How Bad Will the Ticks Be This Summer?

How Bad Will the Ticks Be This Summer?

If you end up becoming one of the hundreds of thousands of New Yorkers expected to be bitten by a tick this summer, don’t be surprised.

Some experts are warning that it could be a particularly bad tick season.

For decades, the main public health threat from ticks in New York has been Lyme disease, transmitted by the blacklegged tick, often called the “deer tick,” which generally picks up the pathogen from rodents. But new tick-borne pathogens — with names like Bourbon and Heartland virus — have been detected in New York State in recent years, and rare tick-borne illnesses like babesiosis are infecting more people year by year.

Other tick species are also becoming more prevalent; new species have established themselves in the Bronx and Staten Island.

The developments — new ticks, new pathogens and rising cases of rare diseases — are leading experts to rethink their advice for avoiding tick bites. One new species of tick, for instance, seems to prefer manicured lawns over shady wooded areas, surprising experts.

You may not remember all the acorns underfoot in the fall of 2021, but that year, oak trees produced a bumper crop. It was a feast for white-footed mice and chipmunks. Their populations thrived, making it easier for newly hatched ticks to find a rodent for their first blood meal.

And that, in turn, meant more of those larval ticks survived last year, said Dr. Richard Ostfeld, a disease ecologist who studies ticks at the Cary Institute of Ecosystem Studies.

Now those ticks are ready for their second blood meal. Since April they have waited on grass blades and leaves, their top two legs aloft — ready to climb aboard the next passing creature.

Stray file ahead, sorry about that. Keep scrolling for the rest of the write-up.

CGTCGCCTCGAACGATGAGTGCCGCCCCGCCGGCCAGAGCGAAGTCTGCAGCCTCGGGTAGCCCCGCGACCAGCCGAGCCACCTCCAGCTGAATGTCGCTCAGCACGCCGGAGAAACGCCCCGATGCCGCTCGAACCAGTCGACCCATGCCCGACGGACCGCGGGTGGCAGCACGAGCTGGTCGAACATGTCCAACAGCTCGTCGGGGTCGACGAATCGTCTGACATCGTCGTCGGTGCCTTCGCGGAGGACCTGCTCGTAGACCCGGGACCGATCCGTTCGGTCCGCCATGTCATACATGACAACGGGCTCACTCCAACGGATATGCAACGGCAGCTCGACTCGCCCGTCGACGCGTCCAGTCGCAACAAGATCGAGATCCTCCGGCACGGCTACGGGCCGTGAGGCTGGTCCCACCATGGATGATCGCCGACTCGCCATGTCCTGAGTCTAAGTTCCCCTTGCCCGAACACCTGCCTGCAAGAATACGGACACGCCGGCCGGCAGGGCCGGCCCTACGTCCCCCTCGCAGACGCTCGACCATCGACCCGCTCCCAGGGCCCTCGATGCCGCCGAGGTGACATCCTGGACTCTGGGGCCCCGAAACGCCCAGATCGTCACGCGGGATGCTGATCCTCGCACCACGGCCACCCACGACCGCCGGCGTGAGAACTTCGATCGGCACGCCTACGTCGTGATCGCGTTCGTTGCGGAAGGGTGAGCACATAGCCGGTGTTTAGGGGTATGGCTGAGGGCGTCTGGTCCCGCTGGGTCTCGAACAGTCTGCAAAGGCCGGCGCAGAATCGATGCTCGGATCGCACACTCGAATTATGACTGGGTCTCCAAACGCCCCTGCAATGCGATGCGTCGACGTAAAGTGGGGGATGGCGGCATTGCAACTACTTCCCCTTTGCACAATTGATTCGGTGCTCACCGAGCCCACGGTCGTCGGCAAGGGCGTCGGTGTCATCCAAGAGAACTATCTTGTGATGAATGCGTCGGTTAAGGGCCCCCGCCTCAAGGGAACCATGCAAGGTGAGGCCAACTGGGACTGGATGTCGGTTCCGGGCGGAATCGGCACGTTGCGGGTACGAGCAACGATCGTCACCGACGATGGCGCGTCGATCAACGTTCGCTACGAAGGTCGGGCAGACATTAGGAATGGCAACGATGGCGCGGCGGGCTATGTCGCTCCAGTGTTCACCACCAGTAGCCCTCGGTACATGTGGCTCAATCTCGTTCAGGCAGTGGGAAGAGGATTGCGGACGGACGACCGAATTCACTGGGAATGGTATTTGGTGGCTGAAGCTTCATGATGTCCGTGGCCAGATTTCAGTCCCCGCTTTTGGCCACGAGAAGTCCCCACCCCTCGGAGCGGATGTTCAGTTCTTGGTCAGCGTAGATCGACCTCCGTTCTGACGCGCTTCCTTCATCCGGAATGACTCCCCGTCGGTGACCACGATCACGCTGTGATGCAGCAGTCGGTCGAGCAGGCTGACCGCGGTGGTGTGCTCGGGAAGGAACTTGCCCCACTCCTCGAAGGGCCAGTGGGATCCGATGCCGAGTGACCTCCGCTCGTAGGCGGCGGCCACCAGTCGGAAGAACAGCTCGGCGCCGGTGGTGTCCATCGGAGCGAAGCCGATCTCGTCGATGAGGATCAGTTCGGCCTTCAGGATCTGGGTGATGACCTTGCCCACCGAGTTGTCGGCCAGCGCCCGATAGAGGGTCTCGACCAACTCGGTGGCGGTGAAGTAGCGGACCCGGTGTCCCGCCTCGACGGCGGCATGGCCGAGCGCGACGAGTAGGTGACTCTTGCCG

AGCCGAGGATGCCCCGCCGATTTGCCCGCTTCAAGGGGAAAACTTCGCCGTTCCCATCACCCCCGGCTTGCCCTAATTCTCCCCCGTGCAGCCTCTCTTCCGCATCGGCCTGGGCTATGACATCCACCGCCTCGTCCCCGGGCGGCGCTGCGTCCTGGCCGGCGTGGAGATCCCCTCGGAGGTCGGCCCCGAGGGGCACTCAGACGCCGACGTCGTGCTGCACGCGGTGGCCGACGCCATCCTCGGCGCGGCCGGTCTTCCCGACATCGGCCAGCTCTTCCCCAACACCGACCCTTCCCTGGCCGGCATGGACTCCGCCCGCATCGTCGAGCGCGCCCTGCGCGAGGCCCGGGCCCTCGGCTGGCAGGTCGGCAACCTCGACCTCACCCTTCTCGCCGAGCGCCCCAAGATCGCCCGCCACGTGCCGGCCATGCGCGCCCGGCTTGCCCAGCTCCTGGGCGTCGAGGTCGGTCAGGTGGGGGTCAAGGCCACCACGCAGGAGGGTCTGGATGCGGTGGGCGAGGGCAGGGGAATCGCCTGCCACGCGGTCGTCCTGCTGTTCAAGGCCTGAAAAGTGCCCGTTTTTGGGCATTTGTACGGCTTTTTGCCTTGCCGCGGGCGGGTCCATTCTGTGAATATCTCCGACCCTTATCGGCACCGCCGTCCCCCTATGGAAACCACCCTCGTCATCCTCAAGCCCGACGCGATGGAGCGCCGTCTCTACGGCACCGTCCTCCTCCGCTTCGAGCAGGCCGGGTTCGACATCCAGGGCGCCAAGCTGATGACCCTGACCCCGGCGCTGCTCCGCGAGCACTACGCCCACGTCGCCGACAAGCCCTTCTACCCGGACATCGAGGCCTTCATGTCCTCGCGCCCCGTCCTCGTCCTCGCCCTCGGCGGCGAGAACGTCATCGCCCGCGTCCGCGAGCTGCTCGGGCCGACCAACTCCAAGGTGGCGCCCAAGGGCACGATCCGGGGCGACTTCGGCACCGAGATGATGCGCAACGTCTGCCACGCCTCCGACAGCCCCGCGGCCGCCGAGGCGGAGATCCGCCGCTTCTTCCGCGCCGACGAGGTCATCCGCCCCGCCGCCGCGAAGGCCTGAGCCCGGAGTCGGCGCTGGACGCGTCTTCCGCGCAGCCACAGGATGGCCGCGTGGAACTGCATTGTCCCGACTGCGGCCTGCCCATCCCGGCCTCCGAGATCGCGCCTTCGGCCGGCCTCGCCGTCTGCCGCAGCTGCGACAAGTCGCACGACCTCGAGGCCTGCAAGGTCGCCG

“This year we are seeing very high numbers of nymphs,” said Dr. Ostfeld, referring to the second phase in a tick’s life.

To calculate tick population data, tick researchers periodically drag a square of white cloth along the forest floor and count how many ticks grab on.

Lately these drags have turned up new species of tick, such as Gulf Coast ticks, common across the South. How these ticks got to New York is not clear, but they probably hitched rides on migratory birds, said Dr. Waheed Bajwa, who leads the city health department’s efforts to control disease from insects and ticks.

Over the past five years, health department investigators have discovered growing numbers of Gulf Coast ticks at Fresh Kills, once the world’s largest landfill that is soon to become a park on Staten Island.

Researchers have found that many of Staten Island’s Gulf Coast ticks carry a pathogen that causes a form of spotted fever. Fortunately, it’s a milder form than Rocky Mountain spotted fever, a sometimes fatal tick-borne illness. (Though most common in a few southern states, New Yorkers have been infected in small numbers.)

So far, the Gulf Coast tick does not appear to have transmitted the milder form to any New Yorkers, but Dr. Bajwa expects that won’t last.

“We may see some cases in the future,” he said.

In June 2018, a Yonkers man removed a tick from his right leg and saved it to bring to his doctor. It wasn’t a typical New York tick, but rather the Asian longhorned tick, whose arrival in the United States had only been detected the year before.